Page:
John Kerry says Europe can do more to match the US in green spending

US climate envoy John Kerry said Europe should increase its spending to expand clean energy options and deal with climate change, defending green subsidies presented by Washington at the World Economic Forum in Davos.

The $369 billion in clean energy and climate provisions included in the Inflation Control Act has angered US trading partners and allies, who argue that billions of dollars in tax breaks aimed at expanding green technologies and spreading them across the United States discriminate against them. foreign companies.

“Our view is we need more of it,” Kerry said on Wednesday, referring to US support for environmental protection. “Europe is already spending an enormous amount of money, but let’s go guys. Each of us needs to do more.”

The European Union, South Korea, Canada and the United Kingdom are among those who claim the law violates World Trade Organization rules by tying aid to US domestic production.

A specific area of ​​concern is the ruling providing a $7,500 subsidy for electric vehicles built with North American parts and assembly.

Battery raw materials must be sourced from countries that have a free trade agreement with the United States, with the exception of the European Union and the United Kingdom, although the Treasury Department suggested in December that the definition of “free trade agreement” could be expanded to include a wider range of countries.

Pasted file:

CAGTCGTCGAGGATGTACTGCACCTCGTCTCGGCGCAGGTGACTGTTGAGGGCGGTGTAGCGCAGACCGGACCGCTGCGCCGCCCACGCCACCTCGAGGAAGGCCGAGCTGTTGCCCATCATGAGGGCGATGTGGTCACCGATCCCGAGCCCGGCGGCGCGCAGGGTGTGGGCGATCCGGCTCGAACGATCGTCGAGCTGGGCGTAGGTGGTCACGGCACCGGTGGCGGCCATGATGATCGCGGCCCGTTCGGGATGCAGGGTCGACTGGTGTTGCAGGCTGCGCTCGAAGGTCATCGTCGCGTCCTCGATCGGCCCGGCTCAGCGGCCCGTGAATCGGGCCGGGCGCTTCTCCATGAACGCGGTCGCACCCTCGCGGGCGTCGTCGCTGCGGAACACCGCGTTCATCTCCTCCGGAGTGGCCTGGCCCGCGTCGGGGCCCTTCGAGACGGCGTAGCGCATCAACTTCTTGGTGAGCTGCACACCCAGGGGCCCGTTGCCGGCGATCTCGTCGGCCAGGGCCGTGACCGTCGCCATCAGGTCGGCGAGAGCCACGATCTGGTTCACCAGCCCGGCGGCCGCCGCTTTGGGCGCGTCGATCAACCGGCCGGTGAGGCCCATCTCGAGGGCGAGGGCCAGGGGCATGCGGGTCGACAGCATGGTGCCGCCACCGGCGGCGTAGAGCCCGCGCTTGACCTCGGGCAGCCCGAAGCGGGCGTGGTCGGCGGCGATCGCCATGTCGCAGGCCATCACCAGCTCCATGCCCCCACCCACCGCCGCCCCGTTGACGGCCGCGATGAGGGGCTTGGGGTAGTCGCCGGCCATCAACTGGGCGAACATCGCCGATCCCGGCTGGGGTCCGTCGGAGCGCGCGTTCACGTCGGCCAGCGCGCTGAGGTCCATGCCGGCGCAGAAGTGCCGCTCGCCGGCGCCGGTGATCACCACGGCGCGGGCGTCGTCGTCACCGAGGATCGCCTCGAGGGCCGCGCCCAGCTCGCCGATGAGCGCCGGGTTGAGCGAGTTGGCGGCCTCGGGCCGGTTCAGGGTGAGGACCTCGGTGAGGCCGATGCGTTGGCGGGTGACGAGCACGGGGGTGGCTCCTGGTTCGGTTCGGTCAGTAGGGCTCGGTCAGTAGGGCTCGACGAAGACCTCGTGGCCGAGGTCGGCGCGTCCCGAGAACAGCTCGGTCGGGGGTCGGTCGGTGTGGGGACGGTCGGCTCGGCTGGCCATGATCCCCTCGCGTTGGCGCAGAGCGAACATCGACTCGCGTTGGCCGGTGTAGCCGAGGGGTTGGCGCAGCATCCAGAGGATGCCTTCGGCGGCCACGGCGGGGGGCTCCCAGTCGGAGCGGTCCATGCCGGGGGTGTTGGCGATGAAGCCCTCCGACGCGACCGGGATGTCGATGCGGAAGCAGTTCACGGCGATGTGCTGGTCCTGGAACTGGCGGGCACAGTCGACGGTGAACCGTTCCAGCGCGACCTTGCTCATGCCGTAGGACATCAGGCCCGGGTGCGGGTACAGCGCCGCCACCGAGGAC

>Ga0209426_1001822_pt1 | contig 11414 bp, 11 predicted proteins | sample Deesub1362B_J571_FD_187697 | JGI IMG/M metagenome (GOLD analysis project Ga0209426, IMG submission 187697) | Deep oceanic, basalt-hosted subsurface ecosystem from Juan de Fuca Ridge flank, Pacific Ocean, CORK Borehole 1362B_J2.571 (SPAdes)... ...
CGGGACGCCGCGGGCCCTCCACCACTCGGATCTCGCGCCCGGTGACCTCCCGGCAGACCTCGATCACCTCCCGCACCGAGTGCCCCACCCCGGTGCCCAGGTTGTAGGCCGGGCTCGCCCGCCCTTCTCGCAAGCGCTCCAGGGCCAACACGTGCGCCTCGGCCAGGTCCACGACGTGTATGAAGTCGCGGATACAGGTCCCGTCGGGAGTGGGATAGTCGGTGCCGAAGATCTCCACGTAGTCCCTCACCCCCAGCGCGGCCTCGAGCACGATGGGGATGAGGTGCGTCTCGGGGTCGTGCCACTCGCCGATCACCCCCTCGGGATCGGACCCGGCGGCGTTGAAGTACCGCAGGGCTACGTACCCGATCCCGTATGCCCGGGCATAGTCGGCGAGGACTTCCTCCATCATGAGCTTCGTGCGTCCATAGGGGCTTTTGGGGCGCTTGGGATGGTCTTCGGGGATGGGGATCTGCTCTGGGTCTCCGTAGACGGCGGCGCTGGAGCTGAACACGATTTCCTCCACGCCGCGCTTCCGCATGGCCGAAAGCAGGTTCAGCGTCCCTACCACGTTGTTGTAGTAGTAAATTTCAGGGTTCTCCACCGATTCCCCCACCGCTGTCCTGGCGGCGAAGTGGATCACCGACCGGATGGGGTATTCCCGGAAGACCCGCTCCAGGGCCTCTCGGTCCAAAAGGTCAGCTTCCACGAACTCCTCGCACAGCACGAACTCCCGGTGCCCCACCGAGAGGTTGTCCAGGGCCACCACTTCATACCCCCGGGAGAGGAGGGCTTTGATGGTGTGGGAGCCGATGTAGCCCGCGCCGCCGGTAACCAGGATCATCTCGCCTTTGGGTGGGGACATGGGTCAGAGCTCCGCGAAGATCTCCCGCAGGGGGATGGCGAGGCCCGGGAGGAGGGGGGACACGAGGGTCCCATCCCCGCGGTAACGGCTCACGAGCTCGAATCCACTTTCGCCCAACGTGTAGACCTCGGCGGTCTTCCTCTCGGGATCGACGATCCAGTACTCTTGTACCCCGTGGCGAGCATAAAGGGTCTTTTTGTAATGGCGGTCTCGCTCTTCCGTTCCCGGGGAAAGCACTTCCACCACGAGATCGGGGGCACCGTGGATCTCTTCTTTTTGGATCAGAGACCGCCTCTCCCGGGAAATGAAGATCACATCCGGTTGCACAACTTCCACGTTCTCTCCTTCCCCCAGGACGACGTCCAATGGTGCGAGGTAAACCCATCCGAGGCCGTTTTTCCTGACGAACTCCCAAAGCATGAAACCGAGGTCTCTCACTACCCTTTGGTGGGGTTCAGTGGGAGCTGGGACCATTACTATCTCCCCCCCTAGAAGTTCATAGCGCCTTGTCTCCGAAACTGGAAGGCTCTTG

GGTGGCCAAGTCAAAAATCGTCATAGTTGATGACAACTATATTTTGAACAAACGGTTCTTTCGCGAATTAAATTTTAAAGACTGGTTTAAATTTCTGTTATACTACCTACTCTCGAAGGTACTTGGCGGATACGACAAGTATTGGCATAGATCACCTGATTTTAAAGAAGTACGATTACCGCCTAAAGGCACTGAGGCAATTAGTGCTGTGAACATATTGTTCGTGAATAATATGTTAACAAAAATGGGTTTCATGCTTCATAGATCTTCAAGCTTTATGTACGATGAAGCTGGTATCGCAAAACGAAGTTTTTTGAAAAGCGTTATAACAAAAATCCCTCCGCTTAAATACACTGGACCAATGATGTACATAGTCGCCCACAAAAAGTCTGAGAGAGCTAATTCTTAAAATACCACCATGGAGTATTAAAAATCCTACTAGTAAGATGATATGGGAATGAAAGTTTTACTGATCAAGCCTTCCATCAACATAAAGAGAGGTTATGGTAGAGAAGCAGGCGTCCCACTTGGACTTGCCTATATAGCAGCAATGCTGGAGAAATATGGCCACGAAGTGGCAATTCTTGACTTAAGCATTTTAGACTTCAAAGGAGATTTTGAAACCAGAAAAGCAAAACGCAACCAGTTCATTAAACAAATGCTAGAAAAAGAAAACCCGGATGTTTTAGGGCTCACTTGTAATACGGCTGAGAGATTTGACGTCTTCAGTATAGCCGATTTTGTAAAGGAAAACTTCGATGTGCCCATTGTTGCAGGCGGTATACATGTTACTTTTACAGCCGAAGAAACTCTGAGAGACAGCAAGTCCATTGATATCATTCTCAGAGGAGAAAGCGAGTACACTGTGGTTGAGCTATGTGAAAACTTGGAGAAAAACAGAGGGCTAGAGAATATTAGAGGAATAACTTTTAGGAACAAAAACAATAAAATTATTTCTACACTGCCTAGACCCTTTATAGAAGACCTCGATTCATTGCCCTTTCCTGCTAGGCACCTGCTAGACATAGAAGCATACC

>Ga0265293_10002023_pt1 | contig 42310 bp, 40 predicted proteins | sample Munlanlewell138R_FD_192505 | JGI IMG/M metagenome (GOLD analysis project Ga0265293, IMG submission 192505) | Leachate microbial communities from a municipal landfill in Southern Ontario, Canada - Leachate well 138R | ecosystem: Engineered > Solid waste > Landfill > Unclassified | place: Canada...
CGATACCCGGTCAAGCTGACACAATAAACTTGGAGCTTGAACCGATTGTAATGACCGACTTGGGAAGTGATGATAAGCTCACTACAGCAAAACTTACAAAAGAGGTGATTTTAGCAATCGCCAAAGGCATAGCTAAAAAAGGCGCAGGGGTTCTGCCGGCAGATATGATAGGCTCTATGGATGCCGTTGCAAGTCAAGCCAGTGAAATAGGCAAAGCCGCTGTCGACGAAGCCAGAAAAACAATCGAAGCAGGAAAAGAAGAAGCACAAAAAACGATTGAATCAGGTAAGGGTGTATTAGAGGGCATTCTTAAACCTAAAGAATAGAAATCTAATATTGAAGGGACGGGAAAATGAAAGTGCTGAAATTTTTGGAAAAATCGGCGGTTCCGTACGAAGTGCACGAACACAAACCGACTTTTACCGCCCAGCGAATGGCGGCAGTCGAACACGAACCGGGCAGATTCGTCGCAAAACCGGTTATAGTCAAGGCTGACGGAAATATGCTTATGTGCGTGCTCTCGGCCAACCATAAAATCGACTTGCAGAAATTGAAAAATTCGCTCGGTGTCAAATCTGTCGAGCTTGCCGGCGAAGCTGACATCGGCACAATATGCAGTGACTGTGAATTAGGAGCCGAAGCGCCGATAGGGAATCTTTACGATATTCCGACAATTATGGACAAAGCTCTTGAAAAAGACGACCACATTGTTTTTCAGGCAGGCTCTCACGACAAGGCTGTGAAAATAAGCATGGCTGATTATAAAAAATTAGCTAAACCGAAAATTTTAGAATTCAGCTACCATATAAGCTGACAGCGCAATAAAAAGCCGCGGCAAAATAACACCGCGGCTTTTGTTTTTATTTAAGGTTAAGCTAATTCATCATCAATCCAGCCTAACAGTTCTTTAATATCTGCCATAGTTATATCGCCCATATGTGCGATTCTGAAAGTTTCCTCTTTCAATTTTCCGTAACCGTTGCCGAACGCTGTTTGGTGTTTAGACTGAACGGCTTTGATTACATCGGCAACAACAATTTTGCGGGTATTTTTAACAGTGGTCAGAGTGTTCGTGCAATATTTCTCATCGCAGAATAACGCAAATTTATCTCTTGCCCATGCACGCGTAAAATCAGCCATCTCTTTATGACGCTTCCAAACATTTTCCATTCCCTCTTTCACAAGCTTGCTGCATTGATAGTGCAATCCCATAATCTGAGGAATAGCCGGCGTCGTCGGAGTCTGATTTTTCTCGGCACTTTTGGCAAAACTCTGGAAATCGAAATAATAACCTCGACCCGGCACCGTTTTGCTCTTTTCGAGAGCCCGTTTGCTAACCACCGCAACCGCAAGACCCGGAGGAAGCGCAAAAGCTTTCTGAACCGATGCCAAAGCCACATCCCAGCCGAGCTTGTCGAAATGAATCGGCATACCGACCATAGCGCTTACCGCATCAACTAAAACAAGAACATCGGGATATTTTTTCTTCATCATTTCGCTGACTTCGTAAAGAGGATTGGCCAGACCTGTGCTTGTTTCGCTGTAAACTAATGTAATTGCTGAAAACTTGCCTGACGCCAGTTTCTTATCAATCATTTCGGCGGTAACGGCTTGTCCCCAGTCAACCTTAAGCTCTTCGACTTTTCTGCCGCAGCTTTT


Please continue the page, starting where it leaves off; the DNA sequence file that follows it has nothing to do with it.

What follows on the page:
EU and US officials have set up a working group to try to craft the law as it is implemented by the US Treasury Department and the Internal Revenue Service, which is the US tax authority. US allies hope Treasury officials will explain the gray areas in the language of the bill to mitigate the impact on foreign companies.

But Kerry said that while the United States will work with allies on their concerns, the “fundamentals of legislation” is “exactly what we need.”

Kerry has previously attacked trading partners who have criticized Washington’s climate spending bill as discriminatory. “The reaction shouldn’t be, ‘Oh my God, you shouldn’t be doing that, you’re putting us in an unfair position,'” Kerry said on Tuesday. Everyone needs to do the same to speed up this process even further.”

European Commission President Ursula von der Leyen told CEOs in Davos on Tuesday that Brussels will aim to temporarily ease state aid regulations in a bid to speed up approval of subsidies for green industry. However, the plan will need the support of member states.

U.S. Trade Representative Katherine Tay said Wednesday in Davos that the world is moving toward a “new version of globalization,” and that the United States will pursue trade policies that “promote resilience and sustainability, not only for the sake of the planet, but also for the sake of people and inclusivity.”

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